COLLEGE STATION --
Three Texas A&M University chemists have been honored by the National Organization for the Professional Advancement of Black Chemists and Chemical Engineers (NOBCChE)
Texas A&M chemistry Ph.D. candidate Keturah Odoi '13 was selected to receive the 2015 Winifred Burks-Houck Graduate Leadership Award recognizing cutting-edge research and innovative activities that broaden participation in the chemical sciences. In addition, chemists Kim R. Dunbar
and James D. Batteas
each earned President's Awards -- two of six bestowed overall -- for their career leadership and advocacy for underrepresented communities in STEM (science, technology, engineering and mathematics).
The trio were presented with their annual awards at NOBCChE's 42nd Annual Conference, "Bridging Generations Through STEM," held September 21-25 in Orlando. The awards gala and banquet marks the capstone event of the conference.
Odoi, who came to Texas A&M in 2009 and received her master's degree in chemistry in 2012, previously was honored at the 2014 NOBCChE conference with the E.I. DuPont Graduate Fellowship Award. Dunbar and Batteas each serve as faculty advisors for Texas A&M's NOBCChE chapter
, founded in 2012 to stimulate interest and promote awareness in chemistry, chemical engineering and related areas for under-represented students.
See a past feature article in
Chemical & Engineering News describing Odoi's first NOBCChE meeting experience and the motivation behind establishing Texas A&M's chapter.
Batteas notes that Odoi was instrumental in establishing the chapter as a charter member. In addition to serving as both a past president and treasurer, she continues to support the chapter as its liaison to the Texas A&M Office of Graduate and Professional Studies.
"First, let me say that Keturah Odoi is one of the finest people I know," Batteas said. "As an advisor to our NOBCChE chapter, it has been a privilege to work with her. One of the primary principles of Texas A&M University is the spirit of selfless service, and Keturah sets a very high bar for that principle. She has not only been an accomplished scholar, but also an exceptional leader in our department, the university and the local community."
Odoi, who graduated cum laude
with a bachelor's of science degree in chemistry and a minor in mathematics from Southwestern Oklahoma State University in 2009, is a member of Texas A&M chemist Wenshe Liu's research group
, where she conducts research in biological chemistry focused toward developing chemical and biotechnological methods for producing proteins with unique functionalities. To date, her work has resulted in three peer-reviewed publications and selection as a Texas A&M Center for Integration of Research, Teaching and Learning (CIRTL) Fellow. She also has considerable classroom experience, serving as a teaching assistant in both general chemistry and quantitative analysis laboratories as well as for organic chemistry II lectures and senior seminars. Since 2014, she has mentored other students as a graduate teaching consultant, helping her peers to hone their own teaching and professional skills.
A member of the American Chemical Society, Odoi is set to complete her Ph.D. in May. She is active in numerous STEM-related outreach and educational endeavors across the campus, including as a volunteer for Texas A&M Student Research Week, the ADVANCE Scholar Symposium for Women Faculty of Color in STEM and as an Annual Biomedical Research for Minority Students abstracts reviewer. Odoi also has served in many related capacities for events sponsored by the College of Science Educational Outreach and Women's Programs Office, including as a workshop leader for Expanding Your Horizons, a moderator for both the Regional and Junior Regional Science Bowls, a participant in the Susan M. Arseven '75 Women In Science & Engineering Conference and a volunteer for Texas Science Olympiad. She is also a five-year participant in Texas A&M's Big Event, the largest student-run community service project nationwide.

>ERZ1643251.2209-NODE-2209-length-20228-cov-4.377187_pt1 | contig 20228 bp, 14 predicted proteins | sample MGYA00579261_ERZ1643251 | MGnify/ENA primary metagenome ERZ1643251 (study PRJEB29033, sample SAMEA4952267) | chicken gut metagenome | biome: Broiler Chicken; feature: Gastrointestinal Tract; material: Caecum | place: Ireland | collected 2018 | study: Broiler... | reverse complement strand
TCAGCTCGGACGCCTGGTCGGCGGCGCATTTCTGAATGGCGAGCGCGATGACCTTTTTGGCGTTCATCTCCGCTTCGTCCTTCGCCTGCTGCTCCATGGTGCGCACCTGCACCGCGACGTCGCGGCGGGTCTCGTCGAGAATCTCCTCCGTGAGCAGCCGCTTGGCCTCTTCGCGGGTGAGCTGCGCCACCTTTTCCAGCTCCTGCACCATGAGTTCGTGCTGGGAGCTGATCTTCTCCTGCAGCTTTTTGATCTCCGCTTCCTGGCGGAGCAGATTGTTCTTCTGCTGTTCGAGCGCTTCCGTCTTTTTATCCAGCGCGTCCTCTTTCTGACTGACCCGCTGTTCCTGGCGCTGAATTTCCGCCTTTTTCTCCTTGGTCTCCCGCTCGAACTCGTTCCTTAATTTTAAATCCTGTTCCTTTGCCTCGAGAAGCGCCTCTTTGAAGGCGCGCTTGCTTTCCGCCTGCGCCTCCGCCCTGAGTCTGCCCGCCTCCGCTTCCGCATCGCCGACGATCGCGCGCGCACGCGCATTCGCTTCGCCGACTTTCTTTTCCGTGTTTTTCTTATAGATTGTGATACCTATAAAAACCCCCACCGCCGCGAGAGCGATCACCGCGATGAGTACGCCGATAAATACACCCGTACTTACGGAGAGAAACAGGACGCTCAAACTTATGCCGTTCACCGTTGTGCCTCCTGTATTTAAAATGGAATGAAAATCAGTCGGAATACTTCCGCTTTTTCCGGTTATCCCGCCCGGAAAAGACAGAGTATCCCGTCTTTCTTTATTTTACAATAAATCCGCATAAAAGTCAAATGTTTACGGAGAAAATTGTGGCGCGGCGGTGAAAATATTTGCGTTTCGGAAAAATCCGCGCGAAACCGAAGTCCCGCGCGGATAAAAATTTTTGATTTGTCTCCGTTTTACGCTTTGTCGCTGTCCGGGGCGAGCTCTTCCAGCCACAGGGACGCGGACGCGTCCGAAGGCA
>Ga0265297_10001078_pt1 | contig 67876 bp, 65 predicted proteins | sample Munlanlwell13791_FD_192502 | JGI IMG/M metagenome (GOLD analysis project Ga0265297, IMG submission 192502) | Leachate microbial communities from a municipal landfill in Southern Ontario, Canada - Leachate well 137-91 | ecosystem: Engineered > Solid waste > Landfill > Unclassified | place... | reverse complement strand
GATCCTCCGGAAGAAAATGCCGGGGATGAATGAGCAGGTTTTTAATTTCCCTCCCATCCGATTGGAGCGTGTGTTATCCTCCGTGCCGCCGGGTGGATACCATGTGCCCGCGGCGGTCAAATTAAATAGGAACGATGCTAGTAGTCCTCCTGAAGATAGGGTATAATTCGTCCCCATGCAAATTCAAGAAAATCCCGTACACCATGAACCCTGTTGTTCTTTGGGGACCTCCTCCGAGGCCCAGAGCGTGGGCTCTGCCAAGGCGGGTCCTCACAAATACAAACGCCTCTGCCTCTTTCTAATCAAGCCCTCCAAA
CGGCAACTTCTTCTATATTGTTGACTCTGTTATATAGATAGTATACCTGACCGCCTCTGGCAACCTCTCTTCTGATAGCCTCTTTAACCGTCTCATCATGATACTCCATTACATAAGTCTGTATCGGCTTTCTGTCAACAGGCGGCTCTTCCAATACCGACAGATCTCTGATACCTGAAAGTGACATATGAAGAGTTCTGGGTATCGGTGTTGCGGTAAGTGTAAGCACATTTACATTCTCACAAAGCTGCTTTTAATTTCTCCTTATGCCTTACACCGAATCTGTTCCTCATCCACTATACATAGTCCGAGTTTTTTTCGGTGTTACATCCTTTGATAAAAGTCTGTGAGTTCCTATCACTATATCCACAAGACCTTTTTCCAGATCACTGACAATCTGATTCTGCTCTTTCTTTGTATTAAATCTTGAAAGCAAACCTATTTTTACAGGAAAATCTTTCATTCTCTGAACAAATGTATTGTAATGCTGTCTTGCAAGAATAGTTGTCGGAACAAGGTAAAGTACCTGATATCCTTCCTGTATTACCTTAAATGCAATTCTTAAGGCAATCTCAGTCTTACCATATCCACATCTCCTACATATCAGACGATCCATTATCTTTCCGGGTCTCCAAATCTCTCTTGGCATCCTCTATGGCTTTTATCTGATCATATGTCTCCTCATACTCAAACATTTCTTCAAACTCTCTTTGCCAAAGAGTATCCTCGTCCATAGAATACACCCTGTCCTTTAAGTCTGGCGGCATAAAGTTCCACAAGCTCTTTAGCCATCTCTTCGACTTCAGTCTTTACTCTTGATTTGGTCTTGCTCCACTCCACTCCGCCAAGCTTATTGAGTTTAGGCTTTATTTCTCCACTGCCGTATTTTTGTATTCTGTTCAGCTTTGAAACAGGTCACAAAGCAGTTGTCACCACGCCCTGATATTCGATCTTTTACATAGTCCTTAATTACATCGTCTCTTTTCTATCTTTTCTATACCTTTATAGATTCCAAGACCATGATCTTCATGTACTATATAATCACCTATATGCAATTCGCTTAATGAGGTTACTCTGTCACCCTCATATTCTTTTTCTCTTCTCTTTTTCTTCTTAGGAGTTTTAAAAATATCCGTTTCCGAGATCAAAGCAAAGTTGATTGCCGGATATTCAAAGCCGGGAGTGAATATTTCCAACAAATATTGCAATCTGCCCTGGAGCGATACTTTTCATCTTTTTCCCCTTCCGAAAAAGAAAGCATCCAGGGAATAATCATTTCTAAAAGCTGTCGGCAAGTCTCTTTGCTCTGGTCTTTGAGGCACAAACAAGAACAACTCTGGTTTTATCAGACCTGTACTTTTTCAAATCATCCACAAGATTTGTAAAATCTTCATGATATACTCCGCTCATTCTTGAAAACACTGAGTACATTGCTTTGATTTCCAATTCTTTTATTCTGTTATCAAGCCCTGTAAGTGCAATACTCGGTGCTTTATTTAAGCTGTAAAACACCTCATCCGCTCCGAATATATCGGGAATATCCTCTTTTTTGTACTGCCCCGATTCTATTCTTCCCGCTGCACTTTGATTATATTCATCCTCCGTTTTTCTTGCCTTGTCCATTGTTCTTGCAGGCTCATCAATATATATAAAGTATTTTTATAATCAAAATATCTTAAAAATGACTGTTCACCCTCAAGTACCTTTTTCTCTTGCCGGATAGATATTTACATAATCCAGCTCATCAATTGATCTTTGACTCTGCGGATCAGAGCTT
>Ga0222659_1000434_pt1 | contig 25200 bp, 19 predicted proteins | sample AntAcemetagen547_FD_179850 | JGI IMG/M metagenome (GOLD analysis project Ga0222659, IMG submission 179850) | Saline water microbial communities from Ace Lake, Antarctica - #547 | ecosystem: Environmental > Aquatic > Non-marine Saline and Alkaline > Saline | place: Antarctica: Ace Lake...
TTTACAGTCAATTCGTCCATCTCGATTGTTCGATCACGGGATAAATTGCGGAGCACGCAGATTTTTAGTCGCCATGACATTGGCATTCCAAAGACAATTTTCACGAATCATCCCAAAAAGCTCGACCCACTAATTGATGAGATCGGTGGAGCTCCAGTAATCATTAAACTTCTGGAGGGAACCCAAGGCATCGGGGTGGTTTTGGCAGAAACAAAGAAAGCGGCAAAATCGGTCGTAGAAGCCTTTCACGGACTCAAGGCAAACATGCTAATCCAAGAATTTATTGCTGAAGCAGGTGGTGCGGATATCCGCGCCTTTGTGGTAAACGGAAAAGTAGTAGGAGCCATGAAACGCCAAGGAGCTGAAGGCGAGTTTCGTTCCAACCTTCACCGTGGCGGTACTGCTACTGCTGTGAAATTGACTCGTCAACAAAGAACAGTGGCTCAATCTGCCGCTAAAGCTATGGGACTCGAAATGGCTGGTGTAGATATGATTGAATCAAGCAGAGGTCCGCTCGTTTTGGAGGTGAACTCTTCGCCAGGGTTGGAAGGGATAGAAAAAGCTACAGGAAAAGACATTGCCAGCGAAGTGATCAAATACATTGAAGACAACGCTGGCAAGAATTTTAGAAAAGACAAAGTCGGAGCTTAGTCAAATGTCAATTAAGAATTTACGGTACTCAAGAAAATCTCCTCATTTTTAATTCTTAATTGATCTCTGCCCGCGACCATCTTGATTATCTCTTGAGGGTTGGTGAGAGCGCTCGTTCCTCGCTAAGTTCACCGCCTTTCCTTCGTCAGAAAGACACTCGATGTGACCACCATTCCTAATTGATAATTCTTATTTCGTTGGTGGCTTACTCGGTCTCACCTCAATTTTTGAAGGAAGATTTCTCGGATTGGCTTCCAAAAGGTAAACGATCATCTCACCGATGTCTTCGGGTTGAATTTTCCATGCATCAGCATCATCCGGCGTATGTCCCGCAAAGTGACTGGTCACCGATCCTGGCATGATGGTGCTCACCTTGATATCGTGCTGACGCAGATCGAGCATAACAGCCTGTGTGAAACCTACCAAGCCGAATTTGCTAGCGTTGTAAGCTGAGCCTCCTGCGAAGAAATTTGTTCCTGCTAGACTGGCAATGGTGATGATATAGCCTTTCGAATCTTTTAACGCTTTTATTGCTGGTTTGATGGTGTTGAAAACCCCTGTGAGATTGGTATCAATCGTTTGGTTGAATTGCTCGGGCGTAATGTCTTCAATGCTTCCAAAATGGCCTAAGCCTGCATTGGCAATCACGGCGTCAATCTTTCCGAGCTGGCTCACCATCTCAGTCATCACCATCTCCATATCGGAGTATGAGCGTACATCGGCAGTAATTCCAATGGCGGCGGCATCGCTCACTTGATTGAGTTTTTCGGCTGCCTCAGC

"You only need to chat with Keturah for a few minutes to recognize her enthusiasm for science and for service," Batteas said. "She is always among the first people to volunteer and has never backed down from a challenge."
Odoi's award is named for Winifred Burks-Houck
, the first female president of NOBCChE. During her tenure as president (1993 to 2001), Burks-Houck expanded the organization to include many new professional and student chapters. She also developed a strong relationship between NOBCChE and the American Chemical Society that has enhanced both organizations' outreach programs for minority chemists.
"It is through the life chapters of notable leaders like Winifred Burks-Houck that I found my own unique story," Odoi said.
To learn more about Texas A&M's NOBCChE chapter, visit http://nobcche.chem.tamu.edu/index.php
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As one of the world's leading research institutions, Texas A&M is at the forefront in making significant contributions to the storehouse of knowledge, including that of science and technology. Research conducted at Texas A&M represented annual expenditures of more than $820 million in FY 2013, ranking Texas A&M in the top 20 of the National Science Foundation's most recent survey of research and development expenditures among U.S. colleges and universities. Recently reported FY 2014 research expenditures exceed $854 million. That research creates new knowledge that provides basic, fundamental and applied contributions resulting in many cases in economic benefits to the state, nation and world. To learn more, visit http://research.tamu.edu
Contact: Shana K. Hutchins, (979) 862-1237 or firstname.lastname@example.org or Dr. James D. Batteas, (979) 458-2965 or email@example.com